North Vietnam, 67th Birthday of Ho Chi Minh, May 19th, 1957 (Michel Nr. 57-60); While the official birth year of Ho Chi Minh, whose birth name was Nguyễn Sinh Cung, varies between 1890 to 1895, depending on the biography one reads, the Vietnamese post authorities settled on the earliest date of 1890 which would have made him 67 years in 1957. A set of four stamps was issued in the denominations of 20D, 60D, 100D and 300D. The lower values were most likely for printed matter and local postcards but the editor has never seen any from this time period making this only an educated guess. They may also represent add-on values to complete odd postage rates. The standard national letter rate was still 100D (it moved uo to 150 Dong by the end of the year) and the standard letter rate to China stood at 300D. The stamps were again produced at the Vietnamese National Bank Printing Works in sheets of 50 stamps each. Perforation was 13.0 but on the 300D Michel lists an alternative perforation of 10.0, which appears to be very rare.

This is a mint set in perforation 13.0.

The most likely way to encounter used stamps is a set that was cancelled to order, like this one.

Here are two complete sheets canceled to order of the 20D and 60D values.

There is also a rare sheet confection on the 300D value. Normally the sheet margins on the side were pretty small (as can be seen on the two sheet samples above) but there are also sheets that show a stamp sized perforated field on the right sheet margin. It is not clear if this was caused by a perforation error (shifted perforation) or too wide paper margins. Below is a mint block of eight that shows the two empty fields on the right.

Postally used sets are harder to come by and they are valued at least four times as much as a CTO set.

The 100 Dong value must have been produced in at least two different printings using different plates. The rarer printing shows a smaller “100” in the top right of the stamp. Here are mint, CTO and postally used samples  of the smaller “100” printing. They are worth at least twice that of the larger “100” version. Note, the somewhat darker blue in the face of HCM which probably indicates a newer, less worn printing plate.

Here are two postally used pairs. The one on the top shows the large “100” and the one below the small “100”.

Heres is a rare color variety of the 300D stamp, postally used, that was printed in light-olive brown (according to the Michel Color Guide).

There is a re-occuring plate error on the 100 and 300 D value that shows HCM with a “flattened” head crown. It is located in position D5 on the sheet of 50 stamps. Below is a large block of 25 mint 300D stamp of which the most right stamp of the second row from the bottom that shows the plate error.

Detailed scan of the error stamp:

Here is a mint block of four of the 300D value that shows two plate errors. The top right stamp shows the “flattened crown” and the bottom right stamp shows “scars on HCMs forehead”.

Detailed scans of the affected areas.

The Vietnamese Printing Works had not yet perfected the Offset printing method and so stamps with accidental printing flaws or smudges do occur frequently. Below is a pair of the 20D stamp mint. The top stamp shows a flaw that was caused by a small piece of debris that fell on the printing plate and that prevented color from being applied in its spot. HCM hence looks like he is waring an ear plug in the left ear.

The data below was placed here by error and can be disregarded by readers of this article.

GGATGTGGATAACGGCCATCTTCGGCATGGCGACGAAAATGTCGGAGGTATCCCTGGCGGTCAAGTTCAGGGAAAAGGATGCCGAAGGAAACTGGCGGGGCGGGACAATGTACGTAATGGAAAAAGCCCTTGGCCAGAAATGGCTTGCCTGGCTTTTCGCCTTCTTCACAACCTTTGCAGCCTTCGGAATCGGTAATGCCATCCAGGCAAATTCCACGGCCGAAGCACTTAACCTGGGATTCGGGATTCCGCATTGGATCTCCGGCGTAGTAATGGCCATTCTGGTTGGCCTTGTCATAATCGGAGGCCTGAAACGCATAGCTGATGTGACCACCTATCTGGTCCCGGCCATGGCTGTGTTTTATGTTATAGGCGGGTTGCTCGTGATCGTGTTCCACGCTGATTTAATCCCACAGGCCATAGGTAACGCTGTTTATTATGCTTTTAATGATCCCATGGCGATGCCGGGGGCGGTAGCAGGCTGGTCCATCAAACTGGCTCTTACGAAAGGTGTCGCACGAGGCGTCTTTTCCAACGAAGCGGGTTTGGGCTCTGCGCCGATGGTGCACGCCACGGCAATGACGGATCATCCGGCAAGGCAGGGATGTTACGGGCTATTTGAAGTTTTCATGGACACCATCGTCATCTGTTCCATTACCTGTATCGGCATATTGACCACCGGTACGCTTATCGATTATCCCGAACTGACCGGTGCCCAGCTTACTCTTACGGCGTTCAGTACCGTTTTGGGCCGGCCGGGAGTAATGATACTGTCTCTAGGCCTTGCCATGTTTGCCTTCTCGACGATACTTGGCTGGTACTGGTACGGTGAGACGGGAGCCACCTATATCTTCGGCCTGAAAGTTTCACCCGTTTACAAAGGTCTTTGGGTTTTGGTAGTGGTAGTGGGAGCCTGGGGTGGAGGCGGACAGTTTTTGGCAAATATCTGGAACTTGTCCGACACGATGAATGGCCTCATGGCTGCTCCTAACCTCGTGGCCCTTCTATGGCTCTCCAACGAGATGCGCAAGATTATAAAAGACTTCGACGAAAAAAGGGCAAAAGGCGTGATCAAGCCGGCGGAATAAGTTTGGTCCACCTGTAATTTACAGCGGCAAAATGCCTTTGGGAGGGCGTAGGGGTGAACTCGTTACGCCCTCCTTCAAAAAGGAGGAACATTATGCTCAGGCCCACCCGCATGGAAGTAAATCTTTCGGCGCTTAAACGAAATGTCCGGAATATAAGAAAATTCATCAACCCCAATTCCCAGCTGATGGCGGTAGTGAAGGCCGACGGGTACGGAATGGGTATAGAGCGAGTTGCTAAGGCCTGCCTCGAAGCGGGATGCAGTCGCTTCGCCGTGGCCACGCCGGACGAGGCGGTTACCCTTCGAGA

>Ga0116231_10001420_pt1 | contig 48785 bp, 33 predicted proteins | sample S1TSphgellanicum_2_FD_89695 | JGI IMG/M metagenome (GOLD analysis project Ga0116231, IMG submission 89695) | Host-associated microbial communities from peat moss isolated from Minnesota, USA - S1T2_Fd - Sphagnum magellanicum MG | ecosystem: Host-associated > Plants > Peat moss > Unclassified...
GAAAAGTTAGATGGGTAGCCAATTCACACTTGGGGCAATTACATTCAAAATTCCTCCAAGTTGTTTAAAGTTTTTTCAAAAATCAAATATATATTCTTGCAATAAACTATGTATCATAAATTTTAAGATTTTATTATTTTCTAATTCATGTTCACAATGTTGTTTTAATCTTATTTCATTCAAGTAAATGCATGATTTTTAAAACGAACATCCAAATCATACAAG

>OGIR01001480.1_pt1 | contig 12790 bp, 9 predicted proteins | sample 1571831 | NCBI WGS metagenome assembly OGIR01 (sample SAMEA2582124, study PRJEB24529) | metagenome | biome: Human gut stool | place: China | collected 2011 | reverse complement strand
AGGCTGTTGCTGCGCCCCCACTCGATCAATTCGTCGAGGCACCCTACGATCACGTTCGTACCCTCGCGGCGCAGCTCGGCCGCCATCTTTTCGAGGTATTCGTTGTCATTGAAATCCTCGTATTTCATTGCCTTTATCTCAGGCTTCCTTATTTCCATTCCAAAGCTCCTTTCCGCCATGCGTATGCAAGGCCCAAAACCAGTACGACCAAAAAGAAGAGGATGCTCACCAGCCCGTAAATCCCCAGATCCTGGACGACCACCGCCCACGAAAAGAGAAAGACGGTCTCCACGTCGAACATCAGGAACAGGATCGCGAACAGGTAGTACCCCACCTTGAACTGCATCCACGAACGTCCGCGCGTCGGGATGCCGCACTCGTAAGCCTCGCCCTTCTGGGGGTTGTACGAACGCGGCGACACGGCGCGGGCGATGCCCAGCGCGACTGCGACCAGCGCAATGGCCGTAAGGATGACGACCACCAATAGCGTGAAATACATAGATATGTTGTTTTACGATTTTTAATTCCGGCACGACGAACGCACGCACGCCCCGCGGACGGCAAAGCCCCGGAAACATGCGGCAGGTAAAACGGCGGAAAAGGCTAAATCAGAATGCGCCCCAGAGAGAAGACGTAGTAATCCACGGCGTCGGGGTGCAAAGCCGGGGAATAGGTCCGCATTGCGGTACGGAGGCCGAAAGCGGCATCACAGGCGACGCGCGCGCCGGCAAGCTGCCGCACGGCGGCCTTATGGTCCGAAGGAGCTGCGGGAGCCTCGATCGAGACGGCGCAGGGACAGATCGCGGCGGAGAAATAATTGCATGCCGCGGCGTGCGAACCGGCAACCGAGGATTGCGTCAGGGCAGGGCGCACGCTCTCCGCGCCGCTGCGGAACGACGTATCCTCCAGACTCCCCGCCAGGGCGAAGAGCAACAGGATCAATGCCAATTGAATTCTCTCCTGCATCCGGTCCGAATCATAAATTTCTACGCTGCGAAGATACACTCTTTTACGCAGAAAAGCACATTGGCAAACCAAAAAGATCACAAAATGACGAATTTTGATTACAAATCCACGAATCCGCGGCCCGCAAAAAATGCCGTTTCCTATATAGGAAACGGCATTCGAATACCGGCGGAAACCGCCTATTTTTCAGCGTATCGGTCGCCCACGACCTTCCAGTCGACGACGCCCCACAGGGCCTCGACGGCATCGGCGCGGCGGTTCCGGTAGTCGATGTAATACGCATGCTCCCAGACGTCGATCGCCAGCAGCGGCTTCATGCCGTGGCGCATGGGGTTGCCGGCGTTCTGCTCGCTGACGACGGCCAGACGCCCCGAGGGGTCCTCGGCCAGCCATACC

Here is a detailed view of the accidental error.

Perforation errors do occur. Below is a spectacular block of six of the small “100” variety that is completely imperforated vertically. 

This the 300D value imperforated on the left.

Letters with stamps of the series are available but by no means common. Letter from the Czechoslovakian Hospital in Hai Phong to a ministry in Prague, Czechoslovakia mailed a few days after the stamps were issued May 25th, 1957. The letter was marked to be sent “registered” but was sent standard airmail in the end. Franked with a pair of the 300D values and 50D of the Dien Bien Phu issue (orange yellow center) for a total of 650 Dong in postage.

Here is the second letter featuring Block Nr. 2 (horizontal stripes) with a standard date canceller. The letter also features two 20D HCM Birthday stamps (in old currency) of which the left shows a plate error (white mark in left top corner) and one 12 xu GANEFO stamp. The HCM Birthday stamps were devalued by 1,000:1 which meant they were worth only 4xu at the time of mailing. The overall postage hence amounted to 26xu.

Here is the second letter that features the 10xu souvenir-sheet together with two 20D HCM Birthday stamps (in old currency) along with the 12 xu GANEFI stamp. The HCM Birthday stamps were devalued by 1,000:1 so were only worth 4 xu at the time of mailing. The overall postage hence amounted to 26xu.

Mixed franking on a Xunhasaba printed matter bulletin mailing with  official and standard postage stamps. The bulletin carries three of the 60D HCM stamps plus a 200D Official stamp (Defense of the Country) for an overall postage of 380D. The bulletin announces the military free frank from 1959 and the Vietnam Day stamp from the same year.

Interesting mixed currency franking of the 6xu Sluice value, together with the 12xu World Peace Conference and 20D HCM Birthday stamp. The 20D HCM stamp, which is hard to find on cover, was valued in Old Ding the were devalued by 1,000:1 on March 1st, 1959, which meant it was only worth 2xu at the time of mailing. The overall postage hence amounted to 20xu, which was the standard letter rate to fellow socialist countries as of April 15th, 1959.

Rare multiple franking of the 100D value paying the 200D postcard tariff to fellow Socialist countries. Mailed in April of 1959.

Letter to China from May of 1957 mailed with a pair of the 100D stamps (large “100”) and a single of the 200D cotton factory stamp for a total franking of 400D. Rectangular and circular Chinese censor stamps.